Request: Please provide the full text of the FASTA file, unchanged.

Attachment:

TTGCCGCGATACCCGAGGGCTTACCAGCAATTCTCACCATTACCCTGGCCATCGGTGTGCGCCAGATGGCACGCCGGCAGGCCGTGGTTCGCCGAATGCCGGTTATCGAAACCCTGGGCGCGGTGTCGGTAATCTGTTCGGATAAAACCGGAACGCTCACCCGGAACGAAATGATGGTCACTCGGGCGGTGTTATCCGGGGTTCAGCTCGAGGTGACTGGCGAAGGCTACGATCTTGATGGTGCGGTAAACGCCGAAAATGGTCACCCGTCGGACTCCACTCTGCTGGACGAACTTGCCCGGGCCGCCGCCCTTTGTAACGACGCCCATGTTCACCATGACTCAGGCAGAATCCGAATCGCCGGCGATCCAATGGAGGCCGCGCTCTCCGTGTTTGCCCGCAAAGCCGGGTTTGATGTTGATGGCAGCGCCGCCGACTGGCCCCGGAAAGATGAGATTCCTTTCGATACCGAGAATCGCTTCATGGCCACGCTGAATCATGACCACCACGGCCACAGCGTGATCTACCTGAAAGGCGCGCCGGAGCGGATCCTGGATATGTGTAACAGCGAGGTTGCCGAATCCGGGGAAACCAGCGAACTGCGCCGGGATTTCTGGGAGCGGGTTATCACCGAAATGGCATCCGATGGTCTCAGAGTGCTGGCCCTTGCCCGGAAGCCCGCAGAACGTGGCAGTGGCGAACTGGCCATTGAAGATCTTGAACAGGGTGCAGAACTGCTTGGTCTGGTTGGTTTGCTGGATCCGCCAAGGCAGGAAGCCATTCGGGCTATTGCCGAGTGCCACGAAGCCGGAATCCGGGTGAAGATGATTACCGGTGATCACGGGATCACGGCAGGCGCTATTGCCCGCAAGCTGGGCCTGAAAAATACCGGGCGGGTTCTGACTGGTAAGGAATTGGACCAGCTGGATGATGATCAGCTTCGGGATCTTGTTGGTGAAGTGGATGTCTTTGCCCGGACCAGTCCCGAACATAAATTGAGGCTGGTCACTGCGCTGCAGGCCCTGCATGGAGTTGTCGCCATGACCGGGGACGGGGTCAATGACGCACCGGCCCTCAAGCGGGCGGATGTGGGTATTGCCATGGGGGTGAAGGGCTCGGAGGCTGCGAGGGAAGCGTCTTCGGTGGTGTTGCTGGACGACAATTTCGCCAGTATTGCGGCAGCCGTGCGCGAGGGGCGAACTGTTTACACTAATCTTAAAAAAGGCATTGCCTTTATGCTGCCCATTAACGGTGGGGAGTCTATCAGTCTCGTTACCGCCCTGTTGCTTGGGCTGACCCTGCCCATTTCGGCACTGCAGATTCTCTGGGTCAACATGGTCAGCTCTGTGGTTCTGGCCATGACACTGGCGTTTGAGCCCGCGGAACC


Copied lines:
TTGCCGCGATACCCGAGGGCTTACCAGCAATTCTCACCATTACCCTGGCCATCGGTGTGCGCCAGATGGCACGCCGGCAGGCCGTGGTTCGCCGAATGCCGGTTATCGAAACCCTGGGCGCGGTGTCGGTAATCTGTTCGGATAAAACCGGAACGCTCACCCGGAACGAAATGATGGTCACTCGGGCGGTGTTATCCGGGGTTCAGCTCGAGGTGACTGGCGAAGGCTACGATCTTGATGGTGCGGTAAACGCCGAAAATGGTCACCCGTCGGACTCCACTCTGCTGGACGAACTTGCCCGGGCCGCCGCCCTTTGTAACGACGCCCATGTTCACCATGACTCAGGCAGAATCCGAATCGCCGGCGATCCAATGGAGGCCGCGCTCTCCGTGTTTGCCCGCAAAGCCGGGTTTGATGTTGATGGCAGCGCCGCCGACTGGCCCCGGAAAGATGAGATTCCTTTCGATACCGAGAATCGCTTCATGGCCACGCTGAATCATGACCACCACGGCCACAGCGTGATCTACCTGAAAGGCGCGCCGGAGCGGATCCTGGATATGTGTAACAGCGAGGTTGCCGAATCCGGGGAAACCAGCGAACTGCGCCGGGATTTCTGGGAGCGGGTTATCACCGAAATGGCATCCGATGGTCTCAGAGTGCTGGCCCTTGCCCGGAAGCCCGCAGAACGTGGCAGTGGCGAACTGGCCATTGAAGATCTTGAACAGGGTGCAGAACTGCTTGGTCTGGTTGGTTTGCTGGATCCGCCAAGGCAGGAAGCCATTCGGGCTATTGCCGAGTGCCACGAAGCCGGAATCCGGGTGAAGATGATTACCGGTGATCACGGGATCACGGCAGGCGCTATTGCCCGCAAGCTGGGCCTGAAAAATACCGGGCGGGTTCTGACTGGTAAGGAATTGGACCAGCTGGATGATGATCAGCTTCGGGATCTTGTTGGTGAAGTGGATGTCTTTGCCCGGACCAGTCCCGAACATAAATTGAGGCTGGTCACTGCGCTGCAGGCCCTGCATGGAGTTGTCGCCATGACCGGGGACGGGGTCAATGACGCACCGGCCCTCAAGCGGGCGGATGTGGGTATTGCCATGGGGGTGAAGGGCTCGGAGGCTGCGAGGGAAGCGTCTTCGGTGGTGTTGCTGGACGACAATTTCGCCAGTATTGCGGCAGCCGTGCGCGAGGGGCGAACTGTTTACACTAATCTTAAAAAAGGCATTGCCTTTATGCTGCCCATTAACGGTGGGGAGTCTATCAGTCTCGTTACCGCCCTGTTGCTTGGGCTGACCCTGCCCATTTCGGCACTGCAGATTCTCTGGGTCAACATGGTCAGCTCTGTGGTTCTGGCCATGACACTGGCGTTTGAGCCCGCGGAACC